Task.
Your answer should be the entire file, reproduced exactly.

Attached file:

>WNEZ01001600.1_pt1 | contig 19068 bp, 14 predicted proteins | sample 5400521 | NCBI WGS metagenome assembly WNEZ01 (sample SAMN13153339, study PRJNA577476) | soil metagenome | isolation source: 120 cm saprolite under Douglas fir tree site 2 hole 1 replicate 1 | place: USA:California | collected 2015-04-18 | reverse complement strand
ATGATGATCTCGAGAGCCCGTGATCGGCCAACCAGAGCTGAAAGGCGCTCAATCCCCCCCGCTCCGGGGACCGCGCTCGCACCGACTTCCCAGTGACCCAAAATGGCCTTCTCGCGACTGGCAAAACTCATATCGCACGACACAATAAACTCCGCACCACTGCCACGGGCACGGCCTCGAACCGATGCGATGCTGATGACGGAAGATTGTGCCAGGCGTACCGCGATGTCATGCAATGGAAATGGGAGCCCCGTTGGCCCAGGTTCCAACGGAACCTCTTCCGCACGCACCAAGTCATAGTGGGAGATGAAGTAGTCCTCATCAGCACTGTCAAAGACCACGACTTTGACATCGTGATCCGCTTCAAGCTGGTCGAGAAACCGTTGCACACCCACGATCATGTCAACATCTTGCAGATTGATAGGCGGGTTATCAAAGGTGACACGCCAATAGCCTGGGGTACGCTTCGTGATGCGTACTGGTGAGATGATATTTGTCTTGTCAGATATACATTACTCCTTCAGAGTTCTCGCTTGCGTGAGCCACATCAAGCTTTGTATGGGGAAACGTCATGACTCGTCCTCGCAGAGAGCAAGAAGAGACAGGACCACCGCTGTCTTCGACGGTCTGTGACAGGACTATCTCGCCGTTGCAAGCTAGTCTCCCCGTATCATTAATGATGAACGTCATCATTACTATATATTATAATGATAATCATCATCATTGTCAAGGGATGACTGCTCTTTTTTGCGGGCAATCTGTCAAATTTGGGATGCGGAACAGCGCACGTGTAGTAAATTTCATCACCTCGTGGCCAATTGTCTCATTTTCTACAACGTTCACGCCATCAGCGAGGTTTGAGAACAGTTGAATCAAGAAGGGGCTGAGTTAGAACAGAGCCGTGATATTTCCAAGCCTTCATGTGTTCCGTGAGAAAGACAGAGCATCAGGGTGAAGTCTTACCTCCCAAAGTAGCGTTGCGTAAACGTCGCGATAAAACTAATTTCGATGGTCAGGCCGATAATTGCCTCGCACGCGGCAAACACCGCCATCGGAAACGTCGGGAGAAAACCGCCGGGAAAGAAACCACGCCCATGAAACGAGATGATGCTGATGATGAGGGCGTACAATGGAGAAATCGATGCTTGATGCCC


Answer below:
>WNEZ01001600.1_pt1 | contig 19068 bp, 14 predicted proteins | sample 5400521 | NCBI WGS metagenome assembly WNEZ01 (sample SAMN13153339, study PRJNA577476) | soil metagenome | isolation source: 120 cm saprolite under Douglas fir tree site 2 hole 1 replicate 1 | place: USA:California | collected 2015-04-18 | reverse complement strand
ATGATGATCTCGAGAGCCCGTGATCGGCCAACCAGAGCTGAAAGGCGCTCAATCCCCCCCGCTCCGGGGACCGCGCTCGCACCGACTTCCCAGTGACCCAAAATGGCCTTCTCGCGACTGGCAAAACTCATATCGCACGACACAATAAACTCCGCACCACTGCCACGGGCACGGCCTCGAACCGATGCGATGCTGATGACGGAAGATTGTGCCAGGCGTACCGCGATGTCATGCAATGGAAATGGGAGCCCCGTTGGCCCAGGTTCCAACGGAACCTCTTCCGCACGCACCAAGTCATAGTGGGAGATGAAGTAGTCCTCATCAGCACTGTCAAAGACCACGACTTTGACATCGTGATCCGCTTCAAGCTGGTCGAGAAACCGTTGCACACCCACGATCATGTCAACATCTTGCAGATTGATAGGCGGGTTATCAAAGGTGACACGCCAATAGCCTGGGGTACGCTTCGTGATGCGTACTGGTGAGATGATATTTGTCTTGTCAGATATACATTACTCCTTCAGAGTTCTCGCTTGCGTGAGCCACATCAAGCTTTGTATGGGGAAACGTCATGACTCGTCCTCGCAGAGAGCAAGAAGAGACAGGACCACCGCTGTCTTCGACGGTCTGTGACAGGACTATCTCGCCGTTGCAAGCTAGTCTCCCCGTATCATTAATGATGAACGTCATCATTACTATATATTATAATGATAATCATCATCATTGTCAAGGGATGACTGCTCTTTTTTGCGGGCAATCTGTCAAATTTGGGATGCGGAACAGCGCACGTGTAGTAAATTTCATCACCTCGTGGCCAATTGTCTCATTTTCTACAACGTTCACGCCATCAGCGAGGTTTGAGAACAGTTGAATCAAGAAGGGGCTGAGTTAGAACAGAGCCGTGATATTTCCAAGCCTTCATGTGTTCCGTGAGAAAGACAGAGCATCAGGGTGAAGTCTTACCTCCCAAAGTAGCGTTGCGTAAACGTCGCGATAAAACTAATTTCGATGGTCAGGCCGATAATTGCCTCGCACGCGGCAAACACCGCCATCGGAAACGTCGGGAGAAAACCGCCGGGAAAGAAACCACGCCCATGAAACGAGATGATGCTGATGATGAGGGCGTACAATGGAGAAATCGATGCTTGATGCCC